Practical Carriage Building
Compiled by M.T. Richardson, Vol.1. 1891
I will try to describe my way of making wagon wheels, and also making wagons run well. For a two-horse wagon with a thimble skein three by ten inches, the hub ought to be of good oak, eight and one-half inches in diameter by eleven inches long. The mortises in a factory-made hub are generally about one and three-quarters inches long. I cut them out to two and a half inches by three-quarter inch. I next put all the bauds on the hub, and then fit and wedge in the boxes. I am obliged to wedge them in because I do not use a machine in my shop.
I then get out the spokes. I cannot find factory-made spokes to suit me, because they are either too broad at the point or too narrow at the hub. I cut the tenons one-eighth inch wider than the mortise in the hub is long, and about one-thirty-second of an inch thicker than the mortise is wide. I finish my spokes, making them one and three-eighths inch wide at 'the point, as I am going to use one and one-half by one-half or five-eighths inch tire.
I then boil my hub in water about an hour, or until it is hot all through. Then put a block of wood in each end of the box. I have a lot of blocks turned on a mandrel, with one-inch holes in them to fit various sizes of boxes. The turning is done perfectly true, so that when the blocks are driven into the hub, the holes will be in the center. I next place the hub in the frame used for driving spokes, putting it on the one-inch rod in the frame and passing the rod through the blocks in the center of the hub, and then set my gauges so as to drive the spoke so that it will be straight in front; that is, have no dish. I saw off the tenons of my spokes so that they cannot be driven against the box by one-quarter of an inch, and then I drive them with a heavy wooden mallet.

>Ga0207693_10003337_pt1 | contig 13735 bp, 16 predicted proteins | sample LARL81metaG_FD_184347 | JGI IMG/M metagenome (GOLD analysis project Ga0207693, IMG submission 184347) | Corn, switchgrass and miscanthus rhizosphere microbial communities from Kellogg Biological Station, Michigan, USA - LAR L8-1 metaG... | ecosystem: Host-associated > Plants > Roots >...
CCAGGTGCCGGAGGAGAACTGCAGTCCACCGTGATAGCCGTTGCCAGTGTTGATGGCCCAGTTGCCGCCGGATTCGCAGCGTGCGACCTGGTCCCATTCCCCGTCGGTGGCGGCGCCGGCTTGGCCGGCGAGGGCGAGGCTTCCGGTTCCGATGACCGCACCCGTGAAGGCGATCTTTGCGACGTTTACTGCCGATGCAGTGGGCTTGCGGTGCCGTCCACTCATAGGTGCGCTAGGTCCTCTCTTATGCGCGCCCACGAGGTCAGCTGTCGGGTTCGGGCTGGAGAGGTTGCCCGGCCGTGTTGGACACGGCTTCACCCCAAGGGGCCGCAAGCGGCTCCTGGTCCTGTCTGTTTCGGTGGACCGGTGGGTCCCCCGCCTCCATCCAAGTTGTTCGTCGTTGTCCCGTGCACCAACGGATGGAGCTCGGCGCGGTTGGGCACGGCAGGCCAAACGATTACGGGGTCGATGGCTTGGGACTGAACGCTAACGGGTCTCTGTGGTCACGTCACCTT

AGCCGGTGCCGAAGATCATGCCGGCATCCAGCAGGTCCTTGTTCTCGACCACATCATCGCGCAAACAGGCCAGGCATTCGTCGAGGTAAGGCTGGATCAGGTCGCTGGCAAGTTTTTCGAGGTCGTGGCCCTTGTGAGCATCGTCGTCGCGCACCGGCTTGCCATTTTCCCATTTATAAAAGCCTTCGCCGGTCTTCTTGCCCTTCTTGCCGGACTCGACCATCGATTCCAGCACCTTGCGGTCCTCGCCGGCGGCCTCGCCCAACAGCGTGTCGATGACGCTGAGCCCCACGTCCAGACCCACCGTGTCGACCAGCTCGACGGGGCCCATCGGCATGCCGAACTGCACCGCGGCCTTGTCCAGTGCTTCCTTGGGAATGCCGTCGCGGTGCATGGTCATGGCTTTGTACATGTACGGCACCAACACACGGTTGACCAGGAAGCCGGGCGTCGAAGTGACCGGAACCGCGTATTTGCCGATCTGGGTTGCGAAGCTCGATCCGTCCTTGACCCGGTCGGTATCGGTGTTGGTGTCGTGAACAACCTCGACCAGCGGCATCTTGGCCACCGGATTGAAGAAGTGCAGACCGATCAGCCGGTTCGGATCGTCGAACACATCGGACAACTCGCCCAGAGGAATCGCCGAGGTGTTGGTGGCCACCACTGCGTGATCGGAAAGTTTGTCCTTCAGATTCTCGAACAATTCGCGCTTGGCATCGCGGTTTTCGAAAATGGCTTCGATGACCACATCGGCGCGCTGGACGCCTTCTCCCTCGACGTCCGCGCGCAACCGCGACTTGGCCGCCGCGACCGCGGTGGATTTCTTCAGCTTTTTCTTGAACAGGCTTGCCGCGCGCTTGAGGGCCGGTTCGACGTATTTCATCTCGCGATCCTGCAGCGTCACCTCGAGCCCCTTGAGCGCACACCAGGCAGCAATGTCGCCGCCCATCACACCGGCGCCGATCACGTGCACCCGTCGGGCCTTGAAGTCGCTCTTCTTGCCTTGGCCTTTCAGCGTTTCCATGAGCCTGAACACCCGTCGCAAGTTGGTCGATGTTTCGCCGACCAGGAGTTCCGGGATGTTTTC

I next take a gauge with an inch hole on one end, slip it on the iron rod, measuring from the center of the hole, and set the marker at the other end, just half the diameter of the wheel, and mark each spoke for the sawing off, also marking back from the point of the spoke the depth of felloe to cut the tenons on the point of the spokes to receive the felloes. I then saw off and cut the tenons, taking care to cut them so that when the felloes are driven on—after being bored through in the center—the straight-edge, when laid across the wheel on the front or outside, will touch both sides of every felloe. The tenons should fit tightly in the felloes, without wedging.
I drive on the felloes, rubbing the saw between them to make the joint between them fit, and then put in the dowel pins and check off the face and back. I next place the gauge again on the iron rod in the center, set the marker to mark the outside of the diameter of the wheel for the tire, cut this off to the line, and square to the face of the wheel. I then have a wheel straight in front and without dish.